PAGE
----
0
$\begingroup$

If $\psi,\phi \in \mathcal{S}(\mathbb{R}^n)$ then I know that the product $\psi\phi \in \mathcal{S}(\mathbb{R}^n)$ is also in the Schwartzspace.

Now I was wondering if $\psi\in \mathcal{S}(\mathbb{R}^n)$ but $\phi \notin \mathcal{S}(\mathbb{R}^n)$ if it is possible for the product $\psi\phi \in \mathcal{S}(\mathbb{R}^n)$ to be in the Schwartz space.

I am not sure if this is true, however I think that the multiplication with a non-smooth $\phi$ will always give a non-smooth function back and thus $\psi\phi \notin \mathcal{S}(\mathbb{R}^n)$ How do I go about showing this?

$\endgroup$
  • $\begingroup$ Let $\psi$ have compact support, and $\phi$ have disjoint support to $\psi$ but also highly irregular. $\endgroup$ – Lord Shark the Unknown Aug 9 at 15:23
  • 3
    $\begingroup$ If you take $\phi \equiv 1$ then $\psi\phi\in \mathcal{S}(\mathbb{R}^n)$ although $\phi \not\in \mathcal{S}(\mathbb{R}^n)$. $\endgroup$ – md2perpe Aug 9 at 16:35
5
$\begingroup$

$\forall \psi \in S(\Bbb{R}^n), \psi f \in S(\Bbb{R}^n)$ iff $f$ is smooth and each of its derivative has at most polynomial growth.

The proof is that for $\phi \in C^\infty_c$ and $ h \in C^0$ rapidly decreasing then $\phi \ast h$ is Schwartz, thus if $f$ has a more than polynomial growth we can take $h(x) = (\sup_{|y|< |x|} |f(y)|)^{-1/2}$ which is rapidly decreasing so $\psi = \phi \ast h$ is Schwartz and $\psi f$ isn't rapidly decreasing. For the growth of the derivatives of $f$ it is slightly more complicated, we need to find when a Schwartz function is the $k$-th derivative of a Schwartz function and modify $\phi \ast h$ accordingly (substracting a Schwartz function supported on strips $x_i \in [a,b]$ chosen such that the line integrals vanish).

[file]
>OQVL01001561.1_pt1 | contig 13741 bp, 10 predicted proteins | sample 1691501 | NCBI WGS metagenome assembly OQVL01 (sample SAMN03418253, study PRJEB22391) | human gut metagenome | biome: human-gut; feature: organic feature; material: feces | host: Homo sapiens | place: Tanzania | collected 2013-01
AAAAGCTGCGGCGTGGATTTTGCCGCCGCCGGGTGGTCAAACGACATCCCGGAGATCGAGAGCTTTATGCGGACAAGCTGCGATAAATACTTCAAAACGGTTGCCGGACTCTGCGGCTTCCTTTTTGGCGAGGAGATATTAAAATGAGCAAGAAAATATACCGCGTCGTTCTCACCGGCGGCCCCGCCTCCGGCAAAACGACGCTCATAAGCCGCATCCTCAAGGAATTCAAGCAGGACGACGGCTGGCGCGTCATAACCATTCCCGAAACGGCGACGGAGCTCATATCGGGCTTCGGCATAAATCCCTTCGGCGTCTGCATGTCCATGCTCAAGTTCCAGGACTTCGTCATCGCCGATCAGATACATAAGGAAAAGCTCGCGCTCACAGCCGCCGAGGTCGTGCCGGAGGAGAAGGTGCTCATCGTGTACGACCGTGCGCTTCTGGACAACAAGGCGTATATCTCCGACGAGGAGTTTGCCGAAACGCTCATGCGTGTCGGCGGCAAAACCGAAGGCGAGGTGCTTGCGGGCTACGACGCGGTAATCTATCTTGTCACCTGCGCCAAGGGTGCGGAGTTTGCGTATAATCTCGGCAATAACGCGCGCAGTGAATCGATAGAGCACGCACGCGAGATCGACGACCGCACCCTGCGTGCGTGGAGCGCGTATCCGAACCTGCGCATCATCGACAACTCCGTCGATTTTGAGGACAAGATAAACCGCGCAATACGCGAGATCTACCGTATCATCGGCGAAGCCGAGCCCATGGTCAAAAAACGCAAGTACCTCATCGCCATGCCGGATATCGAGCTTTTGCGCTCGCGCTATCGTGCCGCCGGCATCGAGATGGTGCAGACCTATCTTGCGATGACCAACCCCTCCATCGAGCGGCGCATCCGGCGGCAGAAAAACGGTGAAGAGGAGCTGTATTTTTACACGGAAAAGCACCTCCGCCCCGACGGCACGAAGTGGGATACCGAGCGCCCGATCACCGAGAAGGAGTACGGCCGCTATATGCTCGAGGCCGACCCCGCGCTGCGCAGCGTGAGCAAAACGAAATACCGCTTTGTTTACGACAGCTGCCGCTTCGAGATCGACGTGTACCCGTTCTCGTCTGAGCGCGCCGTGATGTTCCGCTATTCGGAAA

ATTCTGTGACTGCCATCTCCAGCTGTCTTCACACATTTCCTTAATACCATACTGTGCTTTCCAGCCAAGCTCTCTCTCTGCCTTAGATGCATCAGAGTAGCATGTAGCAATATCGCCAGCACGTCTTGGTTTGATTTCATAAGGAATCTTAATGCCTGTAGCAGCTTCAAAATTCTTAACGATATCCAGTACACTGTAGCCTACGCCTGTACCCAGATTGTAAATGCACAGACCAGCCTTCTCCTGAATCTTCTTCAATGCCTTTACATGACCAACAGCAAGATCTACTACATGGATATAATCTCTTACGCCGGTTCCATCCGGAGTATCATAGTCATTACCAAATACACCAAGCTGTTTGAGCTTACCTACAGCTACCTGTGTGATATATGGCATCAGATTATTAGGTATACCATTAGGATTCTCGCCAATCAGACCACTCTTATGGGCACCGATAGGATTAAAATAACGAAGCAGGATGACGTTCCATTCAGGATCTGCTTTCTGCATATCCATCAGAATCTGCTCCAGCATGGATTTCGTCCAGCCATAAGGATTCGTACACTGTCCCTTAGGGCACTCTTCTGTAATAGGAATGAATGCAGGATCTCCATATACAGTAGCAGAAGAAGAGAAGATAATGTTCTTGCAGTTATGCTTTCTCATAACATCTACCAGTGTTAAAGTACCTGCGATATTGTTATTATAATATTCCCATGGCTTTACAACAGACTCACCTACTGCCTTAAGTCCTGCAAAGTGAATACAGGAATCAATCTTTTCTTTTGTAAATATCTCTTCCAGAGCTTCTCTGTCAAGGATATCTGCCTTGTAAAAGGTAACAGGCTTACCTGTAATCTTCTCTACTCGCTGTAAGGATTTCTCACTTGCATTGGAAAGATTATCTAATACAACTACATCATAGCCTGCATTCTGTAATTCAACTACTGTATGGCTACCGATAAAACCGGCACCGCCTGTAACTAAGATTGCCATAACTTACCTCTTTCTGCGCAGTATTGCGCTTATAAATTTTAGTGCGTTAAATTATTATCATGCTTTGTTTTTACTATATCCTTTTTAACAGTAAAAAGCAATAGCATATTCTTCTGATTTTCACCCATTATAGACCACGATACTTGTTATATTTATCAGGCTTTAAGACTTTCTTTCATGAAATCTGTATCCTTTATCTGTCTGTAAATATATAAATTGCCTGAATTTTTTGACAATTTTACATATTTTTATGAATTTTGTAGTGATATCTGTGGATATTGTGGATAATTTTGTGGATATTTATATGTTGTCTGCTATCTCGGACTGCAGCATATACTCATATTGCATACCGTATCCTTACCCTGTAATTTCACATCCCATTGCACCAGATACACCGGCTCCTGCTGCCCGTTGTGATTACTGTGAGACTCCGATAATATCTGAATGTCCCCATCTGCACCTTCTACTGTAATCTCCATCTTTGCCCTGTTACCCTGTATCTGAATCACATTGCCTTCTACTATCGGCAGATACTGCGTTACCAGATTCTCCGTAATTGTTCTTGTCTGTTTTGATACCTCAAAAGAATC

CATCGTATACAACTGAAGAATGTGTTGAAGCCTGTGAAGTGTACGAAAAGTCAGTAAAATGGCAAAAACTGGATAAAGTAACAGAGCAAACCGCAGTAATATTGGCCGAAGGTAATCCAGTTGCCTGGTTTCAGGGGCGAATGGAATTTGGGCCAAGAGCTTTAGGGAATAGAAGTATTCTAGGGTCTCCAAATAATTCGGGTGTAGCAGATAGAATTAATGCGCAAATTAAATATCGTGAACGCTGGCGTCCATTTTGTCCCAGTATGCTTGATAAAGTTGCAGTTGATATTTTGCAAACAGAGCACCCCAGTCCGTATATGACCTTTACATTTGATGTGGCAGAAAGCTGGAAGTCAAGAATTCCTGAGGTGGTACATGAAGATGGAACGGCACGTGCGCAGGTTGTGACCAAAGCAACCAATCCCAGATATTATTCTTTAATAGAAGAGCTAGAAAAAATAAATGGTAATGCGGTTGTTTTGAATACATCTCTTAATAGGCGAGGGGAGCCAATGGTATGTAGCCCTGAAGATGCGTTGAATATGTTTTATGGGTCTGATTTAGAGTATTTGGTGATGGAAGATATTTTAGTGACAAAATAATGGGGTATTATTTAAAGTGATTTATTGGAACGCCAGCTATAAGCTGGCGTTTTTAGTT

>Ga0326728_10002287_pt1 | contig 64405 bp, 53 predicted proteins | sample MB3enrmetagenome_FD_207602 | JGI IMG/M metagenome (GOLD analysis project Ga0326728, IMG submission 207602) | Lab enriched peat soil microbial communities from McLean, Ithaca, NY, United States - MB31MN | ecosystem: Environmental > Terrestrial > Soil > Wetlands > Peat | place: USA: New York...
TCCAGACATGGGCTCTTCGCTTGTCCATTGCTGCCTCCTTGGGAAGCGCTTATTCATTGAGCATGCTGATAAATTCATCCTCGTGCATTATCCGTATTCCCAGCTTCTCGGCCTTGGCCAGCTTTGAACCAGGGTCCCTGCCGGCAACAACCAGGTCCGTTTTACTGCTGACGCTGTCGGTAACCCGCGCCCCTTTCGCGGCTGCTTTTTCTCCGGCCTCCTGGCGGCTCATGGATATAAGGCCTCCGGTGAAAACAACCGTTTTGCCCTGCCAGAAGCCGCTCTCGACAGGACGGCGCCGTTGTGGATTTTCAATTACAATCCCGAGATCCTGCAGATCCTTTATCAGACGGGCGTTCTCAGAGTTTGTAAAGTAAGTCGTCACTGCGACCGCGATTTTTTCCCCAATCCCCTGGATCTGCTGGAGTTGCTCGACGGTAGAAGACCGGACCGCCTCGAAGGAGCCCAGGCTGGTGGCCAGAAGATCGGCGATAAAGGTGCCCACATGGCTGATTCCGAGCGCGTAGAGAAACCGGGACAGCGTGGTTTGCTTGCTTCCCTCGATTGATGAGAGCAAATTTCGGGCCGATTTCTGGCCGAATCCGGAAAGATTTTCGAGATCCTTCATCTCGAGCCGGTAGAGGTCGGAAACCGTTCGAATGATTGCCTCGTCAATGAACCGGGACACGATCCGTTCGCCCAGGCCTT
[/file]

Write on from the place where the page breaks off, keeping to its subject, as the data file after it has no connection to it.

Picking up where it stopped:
But there are other interesting cases : if $\psi \in S(\Bbb{R}),\psi(0) = 0$ and $f(x) = \frac1x$ then $\psi f$ is Schwartz,

with $\psi(x) = e^{-x^2}, f(x) = e^x$ then $\psi f$ is Schwartz.

$\endgroup$
  • $\begingroup$ and therefore say $\phi \in \psi \in S(\mathbb{R})$ and $f(x) = \exp(-x)$ and thus $f(x) \in \psi \in S(\mathbb{R})$ since each of f(x) derivatives has more than polynomial growth then $ \psi f \text { is not Schwartz }$? $\endgroup$ – James Aug 10 at 5:59
  • $\begingroup$ +1 but I will just add that the space of such functions $f$ is an important (multiplier) space studied by Schwartz usually denoted by $\mathcal{O}_M$. $\endgroup$ – Abdelmalek Abdesselam Aug 20 at 17:53

Your Answer

By clicking “Post Your Answer”, you agree to our terms of service, privacy policy and cookie policy

Not the answer you're looking for? Browse other questions tagged or ask your own question.